1. You're absolutely right that many of the players have a single paragraph that address a mixture of elements regarding that player. This was an intentional decision made in an effort to keep the player writeups brief and concise, and thus (hopefully) more digestible for the reader. It's possible this isn't how it reads to you, and we value that feedback.
2. This has been amended. Thanks.
One thing I can promise you is that this has not be unedited or rushed. It's more than fine to disagree or dislike the changes to the format - and we're happy to hear of those disagreements because it can help us make a better product moving forward, in the larger picture. This is going to be the format for the remainder of this offseason's Top 10s, though.
Yep, probably not. Hence the deeper pulls label. The NL speed pool of guys who could but have never done it isn't deep, so you take the shots you can.
He reference his 191 strikeouts earlier in the writeup. The strikeout and walk totals were just flipped.
You can just call him JPP
fixed. thank you.
Sure. Which is exactly why we do rankings in the off-season for re-draft, 3-year rankings, and dynasty rankings.
It's almost as if we are sentient author's who aren't bound by BP's <span class="statdef"><a href="http://www.baseballprospectus.com/glossary/index.php?search=WARP" onmouseover="doTooltip(event, jpfl_getStat('WARP'))" onmouseout="hideTip()">WARP</span></a> forecasts when discussing a player's value. I talk about Odor a *lot*: https://twitter.com/search?src=typd&q=odor%20from%3Acdgoldstein
and while he's certainly been one of the best second baseman since his recall, I am not rushing to believe he's suddenly a .330 hitter. I don't think your method of comparing age-21 seasons is necessarily a useful one because development isn't linear. Dozier proves that himself, given that he didn't make the majors til 25 and now he's an all-star caliber second baseman.
I love, love, love Odor and frankly I'm fine with it if you want to toss him into the discussion. My personal feeling is that it's a little early to do so for the top spot, but I certainly get it. That said, Ben and I limited the discussion to fewer spots because we didn't feel like writing a 3000 word article on it.
Lastly, most people prize winning in the near-term versus winning in the long-term. If you're rebuilding, you probably want Odor over Kipnis given the age gap. But we evaluate on standard premises that weight immediate production a little more heavily.
This is a discussion for the top spot in Dynasty Leagues right now. Neither Wong nor Odor are really in consideration, despite both being high quality dynasty values. This just wasn't really the venue for a discussion on their individual values. The offseason will undoubtedly be full of rankings and discussion of this exact nature.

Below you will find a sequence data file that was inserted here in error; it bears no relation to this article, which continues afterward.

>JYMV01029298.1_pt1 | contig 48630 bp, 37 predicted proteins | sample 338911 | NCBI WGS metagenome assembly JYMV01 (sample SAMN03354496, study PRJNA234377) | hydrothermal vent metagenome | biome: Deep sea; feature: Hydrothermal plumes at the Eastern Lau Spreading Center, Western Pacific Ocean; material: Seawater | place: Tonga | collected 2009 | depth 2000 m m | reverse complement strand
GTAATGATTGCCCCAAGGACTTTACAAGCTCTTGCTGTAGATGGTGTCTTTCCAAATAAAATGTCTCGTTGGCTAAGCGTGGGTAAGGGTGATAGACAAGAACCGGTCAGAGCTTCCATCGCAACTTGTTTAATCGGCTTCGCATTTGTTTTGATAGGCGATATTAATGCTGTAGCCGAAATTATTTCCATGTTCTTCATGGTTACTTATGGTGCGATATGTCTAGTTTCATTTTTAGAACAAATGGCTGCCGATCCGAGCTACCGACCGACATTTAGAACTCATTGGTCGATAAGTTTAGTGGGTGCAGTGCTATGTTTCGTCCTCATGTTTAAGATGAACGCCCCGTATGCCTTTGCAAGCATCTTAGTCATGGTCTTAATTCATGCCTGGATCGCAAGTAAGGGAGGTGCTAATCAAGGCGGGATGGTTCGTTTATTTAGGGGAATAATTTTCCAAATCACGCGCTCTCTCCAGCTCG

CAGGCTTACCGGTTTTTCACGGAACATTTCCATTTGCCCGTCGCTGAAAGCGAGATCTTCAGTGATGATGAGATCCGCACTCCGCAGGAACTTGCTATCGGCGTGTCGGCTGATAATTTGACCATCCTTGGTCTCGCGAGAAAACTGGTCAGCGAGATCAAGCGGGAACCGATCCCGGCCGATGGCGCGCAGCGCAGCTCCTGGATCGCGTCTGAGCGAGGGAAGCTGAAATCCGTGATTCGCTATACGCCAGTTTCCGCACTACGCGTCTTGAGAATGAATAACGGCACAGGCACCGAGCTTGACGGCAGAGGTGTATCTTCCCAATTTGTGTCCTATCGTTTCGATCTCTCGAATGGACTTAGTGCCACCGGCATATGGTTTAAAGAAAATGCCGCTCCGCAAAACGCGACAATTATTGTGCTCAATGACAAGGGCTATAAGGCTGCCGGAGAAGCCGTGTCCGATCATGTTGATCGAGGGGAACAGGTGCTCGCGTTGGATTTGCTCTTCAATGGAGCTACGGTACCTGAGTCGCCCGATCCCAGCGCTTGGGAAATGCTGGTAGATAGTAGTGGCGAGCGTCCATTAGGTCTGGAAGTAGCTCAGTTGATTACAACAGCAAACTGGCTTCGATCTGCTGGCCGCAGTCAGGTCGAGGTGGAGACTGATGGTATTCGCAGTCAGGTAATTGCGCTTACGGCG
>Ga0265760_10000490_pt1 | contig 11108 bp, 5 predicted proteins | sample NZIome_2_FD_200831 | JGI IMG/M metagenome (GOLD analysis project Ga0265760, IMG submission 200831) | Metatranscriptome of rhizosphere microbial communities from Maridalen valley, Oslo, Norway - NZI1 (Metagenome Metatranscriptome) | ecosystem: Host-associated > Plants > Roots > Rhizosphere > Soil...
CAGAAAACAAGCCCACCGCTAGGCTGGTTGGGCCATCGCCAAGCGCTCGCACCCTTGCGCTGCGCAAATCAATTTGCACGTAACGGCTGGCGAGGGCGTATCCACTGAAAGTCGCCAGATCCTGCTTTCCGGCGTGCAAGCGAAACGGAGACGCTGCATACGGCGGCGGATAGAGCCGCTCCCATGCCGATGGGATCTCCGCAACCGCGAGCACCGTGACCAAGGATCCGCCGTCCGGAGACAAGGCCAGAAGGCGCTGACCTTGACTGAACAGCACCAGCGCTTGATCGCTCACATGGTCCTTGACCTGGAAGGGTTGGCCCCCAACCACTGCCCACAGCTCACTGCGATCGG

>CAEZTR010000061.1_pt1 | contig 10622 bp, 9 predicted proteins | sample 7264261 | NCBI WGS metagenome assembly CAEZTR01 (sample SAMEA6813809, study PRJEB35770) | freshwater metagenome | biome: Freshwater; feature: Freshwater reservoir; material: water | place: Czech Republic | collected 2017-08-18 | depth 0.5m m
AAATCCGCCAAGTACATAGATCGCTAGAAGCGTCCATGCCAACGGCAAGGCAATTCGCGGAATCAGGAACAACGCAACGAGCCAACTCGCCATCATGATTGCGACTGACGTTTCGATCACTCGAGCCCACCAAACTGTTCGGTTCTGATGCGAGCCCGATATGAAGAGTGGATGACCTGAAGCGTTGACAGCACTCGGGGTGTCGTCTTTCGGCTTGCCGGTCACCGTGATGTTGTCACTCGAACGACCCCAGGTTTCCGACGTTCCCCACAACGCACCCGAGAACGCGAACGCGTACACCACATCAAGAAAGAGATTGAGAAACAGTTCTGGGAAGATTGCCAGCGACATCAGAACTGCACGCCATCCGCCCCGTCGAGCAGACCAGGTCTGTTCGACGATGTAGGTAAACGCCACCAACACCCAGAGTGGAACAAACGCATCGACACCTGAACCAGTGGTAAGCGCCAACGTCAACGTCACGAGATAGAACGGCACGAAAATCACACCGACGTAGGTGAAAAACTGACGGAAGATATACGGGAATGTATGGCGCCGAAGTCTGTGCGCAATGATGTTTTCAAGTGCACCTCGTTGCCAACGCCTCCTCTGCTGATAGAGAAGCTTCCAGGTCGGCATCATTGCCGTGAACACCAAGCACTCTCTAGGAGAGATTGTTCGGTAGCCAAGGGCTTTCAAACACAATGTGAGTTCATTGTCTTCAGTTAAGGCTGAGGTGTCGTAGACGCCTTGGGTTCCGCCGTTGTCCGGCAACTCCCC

Pretty much nope. Hardy is still on board for 2 more seasons and the knee surgeries make it unlikely they'd push him back to a position he hasn't played in what will be five or so seasons by then.
Rendon's 2014 gets him within shouting distance of Arenado, who we both agreed was 4th on our list, and Rendon's repeated health issue disqualify him from the discussion - at least in my purview. It's a talented position though, so Rendon, Sano, etc. are all great options. Just not top options right at the moment.
I would be surprised if Robles or Giron are in many player pools. These are pop-up guys to some degree, which is why they're potentially available.
lol yeah, if we wrote for a league with 1000 minor leaguers owned minimum, we'd have an audience of your league.
He's another I considered too high profile at this point.
Yep. Kilome is easily in this field, if not someone I thought was well too late to mention.
In fairness, there's less to go one early in the season and it's harder to differentiate a hot streak from a valid adjustment. I believe JJ Jansons also had an article on dynasty value risers earlier this year, though it's not precisely the same concept.
How deep is the minor league system that all of these guys are owned? It is tough to gauge who might be unowned, especially in leagues that allow in-season pickups.
I'd take a chance on Shaffer even if I'm not overly optimistic. The other two just aren't very good.
Thanks very much Lloyd, it's greatly appreciated!
I wouldn't say likely. The front office has shown to be very flexible in terms of plans, and Peraza could be dealth or holstered or any number of things could result in a different second baseman. They could re-sign Kendrick for all we know. Seager seems likely to get a crack at shortstop, but Peraza could also open the season there for 2 weeks until LAD gets the extra year of control on Seager. Lots of options.
No need for apologies. Updated.
Why would the Rockies want Upton for 2 months?
It's worth noting that the same person does not play the same GM from iteration to iteration. There was not a Tulo deal, at least in 2015 for this series, and we've not yet done follow ups, but is something that could be looked into. Thanks!
Updated - thanks for catching this!
clocks are from the catcher's perspective
Yes that's the Diamondbacks' <span class="playerdef"><a href="http://www.baseballprospectus.com/player_search.php?search_name=Cody+Reed">Cody Reed</a></span>. Thanks for asking for the clarification!
That's my fault - had <span class="playerdef"><a href="http://www.baseballprospectus.com/card/card.php?id=71129">Alex Blandino</a></span> on the brain for some reason. Thanks for catching it.
Thanks for the feedback, we can definitely work on something.
I don't know who that is
Thanks Clete - a note has been made to reflect this. We appreciate it!